Reflections from a bureau chief
It was early 2000 - the beginning of a new millennium and a new career for this recently graduated journalist.
I’d started working in television but quickly decided to return to my original love — the written word. I grabbed the opportunity to start on the Mirror.
It isn’t difficult to become known as the local reporter in a small town like Alexandra, especially when you rock up with the index finger of your left hand bound in a splint and permanently pointing elsewhere — the result of an incident with the lid of a tin can. I still feel squeamish when I look at the jagged scar but it was a great conversation starter. People were welcoming and the stories started rolling in.
I’d barely warmed the seat when I faced my first major story, a plane crash in the Lindis Pass. Six people on board the Cessna were returning from Warbirds Over Wanaka to Wellington. All of them, including a 14-year-old boy, were killed. It was Easter, I was on my own in the office and couldn’t think where to start. However, a bit of sage advice from Invercargill saw me land an interview with one of the first on the scene. I barely knew what to say and would do things very differently now, but it was a learning curve that has served me well. It is also symbolic of the relationships I have made over the years at the Mirror.
I was only in that role for a few months, but returned as the bureau chief in 2011 with the brief of working with the seven editorial staff covering for Stuff.co.nz, The Southland Times and the Mirror on producing the best content for all publications. Old-fashioned as it may seem, a highlight every week has been holding the Mirrors in my hand, flicking through to see the final result of a massive team effort and watching readers pick it up to see what grabs their attention.
There have been massive changes over those years and some really challenging times but lots of highlights also. We’ve been nationally recognised — twice finalists in the Community Newspaper of the Year awards and our journalists have made it as individuals also, we’ve created a new Wanaka edition, we’ve run a hugely successful short story competition, had some cracking front pages and broken our fair share of news stories in a competitive media landscape.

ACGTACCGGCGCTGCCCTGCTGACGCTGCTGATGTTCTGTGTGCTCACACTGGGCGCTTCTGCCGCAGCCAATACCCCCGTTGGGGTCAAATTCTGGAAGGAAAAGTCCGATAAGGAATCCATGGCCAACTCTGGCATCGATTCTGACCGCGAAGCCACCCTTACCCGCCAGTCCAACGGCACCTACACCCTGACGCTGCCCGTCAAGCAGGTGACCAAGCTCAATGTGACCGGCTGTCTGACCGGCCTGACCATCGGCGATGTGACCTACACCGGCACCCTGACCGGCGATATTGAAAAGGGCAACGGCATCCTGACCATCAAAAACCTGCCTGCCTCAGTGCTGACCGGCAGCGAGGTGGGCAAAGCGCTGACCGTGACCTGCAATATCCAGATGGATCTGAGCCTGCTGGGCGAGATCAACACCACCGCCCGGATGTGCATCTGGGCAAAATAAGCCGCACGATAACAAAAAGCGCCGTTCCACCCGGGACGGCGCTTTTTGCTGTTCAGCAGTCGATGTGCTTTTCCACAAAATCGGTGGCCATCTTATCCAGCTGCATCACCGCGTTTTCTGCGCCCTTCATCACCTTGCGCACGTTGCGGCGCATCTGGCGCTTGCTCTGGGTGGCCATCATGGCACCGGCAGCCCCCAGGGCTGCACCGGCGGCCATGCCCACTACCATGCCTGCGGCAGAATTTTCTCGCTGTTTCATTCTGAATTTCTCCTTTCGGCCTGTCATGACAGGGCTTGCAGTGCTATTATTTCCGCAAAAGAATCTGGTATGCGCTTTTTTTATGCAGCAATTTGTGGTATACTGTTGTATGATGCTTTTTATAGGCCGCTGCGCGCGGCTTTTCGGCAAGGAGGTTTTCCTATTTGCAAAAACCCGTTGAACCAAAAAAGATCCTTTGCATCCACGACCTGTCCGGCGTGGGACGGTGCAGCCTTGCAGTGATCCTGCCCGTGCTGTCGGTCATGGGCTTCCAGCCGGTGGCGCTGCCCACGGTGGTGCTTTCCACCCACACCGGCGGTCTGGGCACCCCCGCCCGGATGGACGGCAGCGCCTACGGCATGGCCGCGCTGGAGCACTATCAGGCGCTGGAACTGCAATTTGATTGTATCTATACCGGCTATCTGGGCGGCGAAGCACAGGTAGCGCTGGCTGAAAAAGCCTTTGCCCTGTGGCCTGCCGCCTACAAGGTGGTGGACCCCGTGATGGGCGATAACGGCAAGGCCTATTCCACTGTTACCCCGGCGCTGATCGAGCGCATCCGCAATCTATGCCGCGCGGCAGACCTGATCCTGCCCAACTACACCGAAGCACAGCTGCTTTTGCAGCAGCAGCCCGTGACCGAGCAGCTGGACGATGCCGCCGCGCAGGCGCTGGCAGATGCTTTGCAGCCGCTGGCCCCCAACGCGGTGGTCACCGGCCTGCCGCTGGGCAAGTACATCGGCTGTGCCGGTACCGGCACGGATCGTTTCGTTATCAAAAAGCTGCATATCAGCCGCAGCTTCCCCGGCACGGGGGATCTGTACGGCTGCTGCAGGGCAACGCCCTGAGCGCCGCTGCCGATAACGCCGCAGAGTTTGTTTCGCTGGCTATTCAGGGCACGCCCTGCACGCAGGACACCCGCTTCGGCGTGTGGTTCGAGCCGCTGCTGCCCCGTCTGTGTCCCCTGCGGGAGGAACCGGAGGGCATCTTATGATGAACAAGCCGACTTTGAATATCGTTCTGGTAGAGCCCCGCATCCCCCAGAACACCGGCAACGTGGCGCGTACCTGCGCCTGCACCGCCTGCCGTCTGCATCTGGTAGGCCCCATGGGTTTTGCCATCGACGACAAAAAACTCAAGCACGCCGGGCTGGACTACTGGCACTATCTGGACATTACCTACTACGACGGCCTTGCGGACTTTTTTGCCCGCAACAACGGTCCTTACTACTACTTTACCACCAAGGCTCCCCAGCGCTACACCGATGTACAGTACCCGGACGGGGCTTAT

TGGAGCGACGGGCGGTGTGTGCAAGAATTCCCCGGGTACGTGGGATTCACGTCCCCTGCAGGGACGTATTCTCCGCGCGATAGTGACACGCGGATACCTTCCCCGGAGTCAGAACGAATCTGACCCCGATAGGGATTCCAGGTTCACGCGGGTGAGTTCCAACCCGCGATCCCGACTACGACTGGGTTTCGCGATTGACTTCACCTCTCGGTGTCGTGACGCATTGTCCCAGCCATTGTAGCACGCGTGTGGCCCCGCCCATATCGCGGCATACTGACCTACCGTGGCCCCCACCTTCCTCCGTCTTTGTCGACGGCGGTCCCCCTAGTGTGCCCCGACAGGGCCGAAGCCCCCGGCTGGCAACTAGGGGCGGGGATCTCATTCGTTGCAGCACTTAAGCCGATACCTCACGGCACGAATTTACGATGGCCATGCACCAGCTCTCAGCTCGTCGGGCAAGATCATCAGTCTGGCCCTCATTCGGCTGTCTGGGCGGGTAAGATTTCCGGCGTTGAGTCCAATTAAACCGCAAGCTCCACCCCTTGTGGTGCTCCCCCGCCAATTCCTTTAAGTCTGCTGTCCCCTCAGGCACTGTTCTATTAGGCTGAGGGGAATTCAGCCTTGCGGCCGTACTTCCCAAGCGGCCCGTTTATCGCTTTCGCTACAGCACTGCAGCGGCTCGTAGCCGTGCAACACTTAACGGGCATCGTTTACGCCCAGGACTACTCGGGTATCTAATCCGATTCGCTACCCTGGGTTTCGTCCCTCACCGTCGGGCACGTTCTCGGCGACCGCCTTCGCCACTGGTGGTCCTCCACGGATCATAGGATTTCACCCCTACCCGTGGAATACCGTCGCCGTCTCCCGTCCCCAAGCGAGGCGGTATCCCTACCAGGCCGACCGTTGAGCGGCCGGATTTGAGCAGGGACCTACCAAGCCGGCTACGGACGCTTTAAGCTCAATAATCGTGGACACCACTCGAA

This was only achieved because we have been a solid team of journalists, sales people, producers, photographers and graphic designers. We’ve also enjoyed wonderful relationships with the wider community, as readers, advertisers and supporters.
It was this incredible community engagement that made it possible for the Mirror staff to make an enormous success of our Christmas collection. We were one of the first organisations to encourage readers to bring presents to put under our Christmas trees in Alexandra and Queenstown, to be distributed to families by the Salvation Army or Happiness House. Every year the piles seems to get higher and we were having to deliver the gathered presents to make room for more. For me, more than anything else, that symbolised the unselfish generosity of the people of this area and the positive impacts a community newspaper can have — aside from delivering the news.
After 31 years of the Mirror being published, I now have the honour of putting the Queenstown, Central Otago and Wanaka editions to bed for the final time. It is with a tinge of sadness that I do this, but with respect for our community, friendship with the fantastic people I have worked with in the past seven years and excitement as my own media journey points in a new direction.
Within a few weeks of beginning work at the Mirror I was writing a lead story on a fatal plane crash.